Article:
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Government

Met HQ new build

The architects Allford Hall Monaghan Morris (AHMM) have been chosen to redesign London’s new police headquarters, it was announced by the Mayor of London, Metropolitan Police Commissioner and the Royal Institute of British Architects (RIBA).

The Mayor’s Office for Policing And Crime (MOPAC) is selling the Metropolitan Police (Met) headquarters, New Scotland Yard, and moving to more modern offices at the iconic Curtis Green building on the Victoria Embankment in 2015. This will then be known as Scotland Yard. A RIBA design competition launched in May 2013, to find a financially viable proposal for the building. AHMM’s winning design envisages a police headquarters that will be more open and accessible and will help the Met to reconnect with the public, whilst respecting the heritage of the Whitehall Conservation Area in which it is sited, according to the organisers.

Key design features include a new public entrance pavilion, extensions to the building itself and the creation of public open spaces. The famous revolving sign will be retained as well as the Eternal Flame and Roll of Honour, at New Scotland Yard in Victoria. AHMM were recently announced as the architect for the new Google headquarters at King’s Cross.

The redevelopment of the Curtis Green building forms part of the largest ever transformation of the police estate says the Met. The cost to the Met if they were to remain at NSY would be around £30m, with £50m additional spend needed for it to meet the specifications for a modern policing operation. By moving to the new site and cutting costs, the Met are able to invest in frontline policing, and develop facilities like a new police training centre in Hendon, says the Met.

The move to Curtis Green is part of the MOPAC/MPS Estate Strategy to update its underused and outdated estate. These changes will see a reduction of up to 300,000 sq m – a third of its overall size – helping to reach the Met target of saving £500m per year by 2015/16.

The Met will now work with AHMM to develop the designs further before a planning application is submitted in 2014. Completion of the site is expected in 2015.

Deputy Mayor for Policing and Crime Stephen Greenhalgh said: “Scotland Yard is returning to its historical home in Whitehall. The new, smaller Met HQ will help deliver a 21st century police force and AHMM’s design, which includes a public space, will help Londoners to reconnect with the Met.

“By selling outdated and impractical buildings like the New Scotland Yard that are costly to maintain, we can reduce property running costs. The money raised from the sale of these buildings will be ploughed back into frontline policing so that our officers are equipped with the tools and technology they need to fight crime and to continue to keep London safe.”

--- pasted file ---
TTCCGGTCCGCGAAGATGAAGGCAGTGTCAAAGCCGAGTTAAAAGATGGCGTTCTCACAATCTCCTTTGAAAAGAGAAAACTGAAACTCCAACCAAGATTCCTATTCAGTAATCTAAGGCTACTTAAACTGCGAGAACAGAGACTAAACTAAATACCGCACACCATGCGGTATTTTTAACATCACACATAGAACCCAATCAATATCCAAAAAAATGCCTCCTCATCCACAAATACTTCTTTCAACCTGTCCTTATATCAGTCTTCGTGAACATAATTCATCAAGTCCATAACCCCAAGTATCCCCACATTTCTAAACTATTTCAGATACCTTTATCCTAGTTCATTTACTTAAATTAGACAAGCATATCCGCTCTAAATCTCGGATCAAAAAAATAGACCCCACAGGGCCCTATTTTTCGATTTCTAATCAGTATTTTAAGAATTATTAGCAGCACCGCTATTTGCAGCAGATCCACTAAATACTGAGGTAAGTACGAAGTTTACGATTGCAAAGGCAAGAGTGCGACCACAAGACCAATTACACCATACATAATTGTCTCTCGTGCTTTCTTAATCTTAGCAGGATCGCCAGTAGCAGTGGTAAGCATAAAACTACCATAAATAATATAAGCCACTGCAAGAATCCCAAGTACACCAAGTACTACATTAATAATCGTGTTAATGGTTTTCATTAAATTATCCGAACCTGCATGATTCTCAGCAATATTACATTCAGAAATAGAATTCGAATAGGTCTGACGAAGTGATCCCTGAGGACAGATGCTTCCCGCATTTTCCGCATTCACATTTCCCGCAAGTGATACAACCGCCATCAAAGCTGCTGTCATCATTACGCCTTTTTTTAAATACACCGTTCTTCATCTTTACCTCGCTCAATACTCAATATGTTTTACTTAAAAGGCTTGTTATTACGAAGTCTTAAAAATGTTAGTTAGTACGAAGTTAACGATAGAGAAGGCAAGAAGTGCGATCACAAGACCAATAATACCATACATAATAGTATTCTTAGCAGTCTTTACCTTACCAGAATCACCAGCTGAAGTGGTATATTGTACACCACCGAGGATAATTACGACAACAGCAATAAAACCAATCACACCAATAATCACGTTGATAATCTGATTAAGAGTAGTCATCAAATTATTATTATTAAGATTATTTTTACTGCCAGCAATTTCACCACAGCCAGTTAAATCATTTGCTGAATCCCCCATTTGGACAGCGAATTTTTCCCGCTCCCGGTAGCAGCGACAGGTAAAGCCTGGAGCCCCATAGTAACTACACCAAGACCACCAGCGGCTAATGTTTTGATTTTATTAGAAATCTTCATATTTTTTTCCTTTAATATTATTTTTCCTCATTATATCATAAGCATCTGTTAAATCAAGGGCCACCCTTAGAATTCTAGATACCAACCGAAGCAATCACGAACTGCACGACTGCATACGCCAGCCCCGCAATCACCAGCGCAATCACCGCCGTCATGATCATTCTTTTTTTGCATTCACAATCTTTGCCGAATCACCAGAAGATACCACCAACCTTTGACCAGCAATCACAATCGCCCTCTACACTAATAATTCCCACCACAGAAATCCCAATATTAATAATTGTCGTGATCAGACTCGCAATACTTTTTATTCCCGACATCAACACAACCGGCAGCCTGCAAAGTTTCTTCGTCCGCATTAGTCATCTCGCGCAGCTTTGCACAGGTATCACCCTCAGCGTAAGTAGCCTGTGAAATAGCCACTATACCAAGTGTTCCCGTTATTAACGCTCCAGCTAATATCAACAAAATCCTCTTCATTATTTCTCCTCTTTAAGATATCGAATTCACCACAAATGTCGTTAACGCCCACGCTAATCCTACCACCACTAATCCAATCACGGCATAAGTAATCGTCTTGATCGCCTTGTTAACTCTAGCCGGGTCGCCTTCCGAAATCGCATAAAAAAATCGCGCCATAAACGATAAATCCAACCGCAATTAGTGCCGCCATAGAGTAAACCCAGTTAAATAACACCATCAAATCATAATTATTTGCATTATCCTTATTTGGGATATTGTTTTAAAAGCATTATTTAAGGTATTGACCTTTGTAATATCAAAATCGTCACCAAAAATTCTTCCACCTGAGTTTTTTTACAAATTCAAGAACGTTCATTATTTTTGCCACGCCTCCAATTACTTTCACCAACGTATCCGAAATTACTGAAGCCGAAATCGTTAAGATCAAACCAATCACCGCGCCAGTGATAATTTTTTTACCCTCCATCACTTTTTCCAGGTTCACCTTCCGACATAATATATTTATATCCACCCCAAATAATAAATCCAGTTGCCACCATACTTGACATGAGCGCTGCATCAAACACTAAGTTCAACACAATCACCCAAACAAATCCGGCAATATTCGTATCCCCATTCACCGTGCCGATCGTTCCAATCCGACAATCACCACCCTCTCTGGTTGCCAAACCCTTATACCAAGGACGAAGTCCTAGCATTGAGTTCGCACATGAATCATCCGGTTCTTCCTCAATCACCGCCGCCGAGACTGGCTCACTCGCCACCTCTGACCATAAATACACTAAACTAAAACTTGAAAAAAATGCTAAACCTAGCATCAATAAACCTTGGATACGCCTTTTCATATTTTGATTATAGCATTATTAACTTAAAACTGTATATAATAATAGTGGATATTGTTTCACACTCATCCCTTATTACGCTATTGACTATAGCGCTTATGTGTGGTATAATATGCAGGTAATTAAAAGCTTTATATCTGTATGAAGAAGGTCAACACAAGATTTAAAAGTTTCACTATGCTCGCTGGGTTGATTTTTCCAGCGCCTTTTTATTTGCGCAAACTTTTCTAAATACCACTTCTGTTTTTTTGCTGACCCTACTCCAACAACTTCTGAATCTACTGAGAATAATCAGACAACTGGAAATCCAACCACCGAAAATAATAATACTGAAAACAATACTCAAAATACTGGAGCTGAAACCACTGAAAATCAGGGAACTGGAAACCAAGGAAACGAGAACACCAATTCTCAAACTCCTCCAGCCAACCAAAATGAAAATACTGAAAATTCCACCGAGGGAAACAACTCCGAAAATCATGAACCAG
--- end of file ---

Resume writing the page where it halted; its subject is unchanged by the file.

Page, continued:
Met Commissioner Sir Bernard Hogan Howe said: “Scotland Yard is an internationally recognised and highly respected brand and the architects final designs for the building will, we hope, reflect and enhance this status.

“Whilst providing modern, efficient and secure premises for our staff, the move will release substantial sums to be reinvested back in to other policing services. This is a significant and exciting move for us and marks the new era of 21st century policing for the MPS. It allows us to save money while improving our estate.”

Paul Monaghan, Director, Allford Hall Monaghan Morris said: “We are delighted to have won the competition to design the new HQ for the Metropolitan Police within the historic setting of the Curtis Green building. This is a very important project for AHMM with the opportunity to work with one of the most significant and longest established law enforcement bodies in the world. We look forward to working with the Metropolitan Police Service to develop a building that supports them in their changing role within the city.”

And Bill Taylor, RIBA Competitions Adviser said: “Through the careful extension of the public realm across the site and consideration of its neighbours in massing and materiality terms, these proposals will serve to strengthen this cohesion. ‘Weaving’ the heritage and culture of the Metropolitan Police into the fabric of the building and the spaces that surround it, the proposals strike a balance between respect for what already exists and the desire of the client to present a new, open and progressive face to the community they serve.”


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